Chapter 2

Our daily relations were interrupted at this period for something like a fortnight. I had to absent myself unexpectedly from Geneva. On my return I lost no time in directing my steps up the Boulevard des Philosophes.

Through the open door of the drawing-room I was annoyed to hear a visitor holding forth steadily in an unctuous deep voice.

Mrs. Haldin’s armchair by the window stood empty. On the sofa, Nathalie Haldin raised her charming grey eyes in a glance of greeting accompanied by the merest hint of a welcoming smile. But she made no movement. With her strong white hands lying inverted in the lap of her morning dress she faced a man who presented to me a robust back covered with black broadcloth, and well in keeping with the deep voice. He turned his head sharply over his shoulder, but only for a moment.

“Ah! your English friend. I know. I know. That’s nothing.”

He wore spectacles with smoked glasses, a tall silk hat stood on the floor by the side of his chair. Flourishing slightly a big soft hand he went on with his discourse, precipitating his delivery a little more.

“I have never changed the faith I held while wandering in the forests and bogs of Siberia. It sustained me then—it sustains me now. The great Powers of Europe are bound to disappear—and the cause of their collapse will be very simple. They will exhaust themselves struggling against their proletariat. In Russia it is different. In Russia we have no classes to combat each other, one holding the power of wealth, and the other mighty with the strength of numbers. We have only an unclean bureaucracy in the face of a people as great and as incorruptible as the ocean. No, we have no classes. But we have the Russian woman. The admirable Russian woman! I receive most remarkable letters signed by women. So elevated in tone, so courageous, breathing such a noble ardour of service! The greatest part of our hopes rests on women. I behold their thirst for knowledge. It is admirable. Look how they absorb, how they are making it their own. It is miraculous. But what is knowledge?… I understand that you have not been studying anything especially—medicine for instance. No? That’s right. Had I been honoured by being asked to advise you on the use of your time when you arrived here I would have been strongly opposed to such a course. Knowledge in itself is mere dross.”

He had one of those bearded Russian faces without shape, a mere appearance of flesh and hair with not a single feature having any sort of character. His eyes being hidden by the dark glasses there was an utter absence of all expression. I knew him by sight. He was a Russian refugee of mark. All Geneva knew his burly black-coated figure. At one time all Europe was aware of the story of his life written by himself and translated into seven or more languages. In his youth he had led an idle, dissolute life. Then a society girl he was about to marry died suddenly and thereupon he abandoned the world of fashion, and began to conspire in a spirit of repentance, and, after that, his native autocracy took good care that the usual things should happen to him. He was imprisoned in fortresses, beaten within an inch of his life, and condemned to work in mines, with common criminals. The great success of his book, however, was the chain.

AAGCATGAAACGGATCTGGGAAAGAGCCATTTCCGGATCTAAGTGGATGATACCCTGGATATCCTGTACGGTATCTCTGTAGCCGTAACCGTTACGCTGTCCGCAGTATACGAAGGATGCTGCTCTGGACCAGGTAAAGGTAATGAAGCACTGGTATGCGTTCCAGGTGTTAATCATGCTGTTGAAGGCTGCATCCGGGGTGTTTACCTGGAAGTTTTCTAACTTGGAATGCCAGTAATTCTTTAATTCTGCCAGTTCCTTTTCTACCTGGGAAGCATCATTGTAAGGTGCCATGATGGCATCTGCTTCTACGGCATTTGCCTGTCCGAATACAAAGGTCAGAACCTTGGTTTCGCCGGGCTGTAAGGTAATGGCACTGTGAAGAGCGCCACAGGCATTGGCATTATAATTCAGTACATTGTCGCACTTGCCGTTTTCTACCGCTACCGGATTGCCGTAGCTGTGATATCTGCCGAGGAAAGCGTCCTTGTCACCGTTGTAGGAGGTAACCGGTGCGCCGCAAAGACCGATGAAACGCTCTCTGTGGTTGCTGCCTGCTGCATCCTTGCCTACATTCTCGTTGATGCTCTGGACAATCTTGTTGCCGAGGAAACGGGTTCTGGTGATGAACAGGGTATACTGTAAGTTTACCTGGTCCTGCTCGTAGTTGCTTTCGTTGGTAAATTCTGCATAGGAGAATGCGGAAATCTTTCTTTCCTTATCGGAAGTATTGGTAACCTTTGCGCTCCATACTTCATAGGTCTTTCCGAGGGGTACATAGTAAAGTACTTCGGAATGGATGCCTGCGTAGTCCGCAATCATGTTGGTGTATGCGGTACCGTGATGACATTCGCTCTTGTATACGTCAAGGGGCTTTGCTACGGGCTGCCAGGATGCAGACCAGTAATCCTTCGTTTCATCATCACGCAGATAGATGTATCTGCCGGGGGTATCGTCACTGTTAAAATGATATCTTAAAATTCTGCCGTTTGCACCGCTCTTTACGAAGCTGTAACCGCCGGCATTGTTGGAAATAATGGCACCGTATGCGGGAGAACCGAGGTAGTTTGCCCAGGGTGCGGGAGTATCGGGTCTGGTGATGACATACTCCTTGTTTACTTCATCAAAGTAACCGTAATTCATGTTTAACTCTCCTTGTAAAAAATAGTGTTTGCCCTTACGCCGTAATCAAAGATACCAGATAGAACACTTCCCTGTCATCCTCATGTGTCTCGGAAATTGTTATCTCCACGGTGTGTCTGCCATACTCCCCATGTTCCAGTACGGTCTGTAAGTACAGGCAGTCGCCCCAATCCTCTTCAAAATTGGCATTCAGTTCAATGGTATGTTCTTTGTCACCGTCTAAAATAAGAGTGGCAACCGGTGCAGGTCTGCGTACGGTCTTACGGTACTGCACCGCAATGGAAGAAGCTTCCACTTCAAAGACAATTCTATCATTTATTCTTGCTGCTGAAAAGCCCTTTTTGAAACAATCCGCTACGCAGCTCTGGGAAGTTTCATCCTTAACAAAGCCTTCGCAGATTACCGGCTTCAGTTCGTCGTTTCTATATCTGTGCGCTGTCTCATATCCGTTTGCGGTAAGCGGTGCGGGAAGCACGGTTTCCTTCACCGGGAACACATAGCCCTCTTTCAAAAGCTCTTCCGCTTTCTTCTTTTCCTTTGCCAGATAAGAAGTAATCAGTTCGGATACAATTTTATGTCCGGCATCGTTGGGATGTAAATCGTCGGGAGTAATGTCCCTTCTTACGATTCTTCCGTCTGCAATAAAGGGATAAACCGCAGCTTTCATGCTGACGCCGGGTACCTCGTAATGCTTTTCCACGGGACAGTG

I do not remember now the details of the weight and length of the fetters riveted on his limbs by an “Administrative” order, but it was in the number of pounds and the thickness of links an appalling assertion of the divine right of autocracy. Appalling and futile too, because this big man managed to carry off that simple engine of government with him into the woods. The sensational clink of these fetters is heard all through the chapters describing his escape—a subject of wonder to two continents. He had begun by concealing himself successfully from his guard in a hole on a river bank. It was the end of the day; with infinite labour he managed to free one of his legs. Meantime night fell. He was going to begin on his other leg when he was overtaken by a terrible misfortune. He dropped his file.

All this is precise yet symbolic; and the file had its pathetic history. It was given to him unexpectedly one evening, by a quiet, pale-faced girl. The poor creature had come out to the mines to join one of his fellow-convicts, a delicate young man, a mechanic and a social democrat, with broad cheekbones and large staring eyes. She had worked her way half across Russia and nearly the whole of Siberia to be

  By PanEris using Melati.

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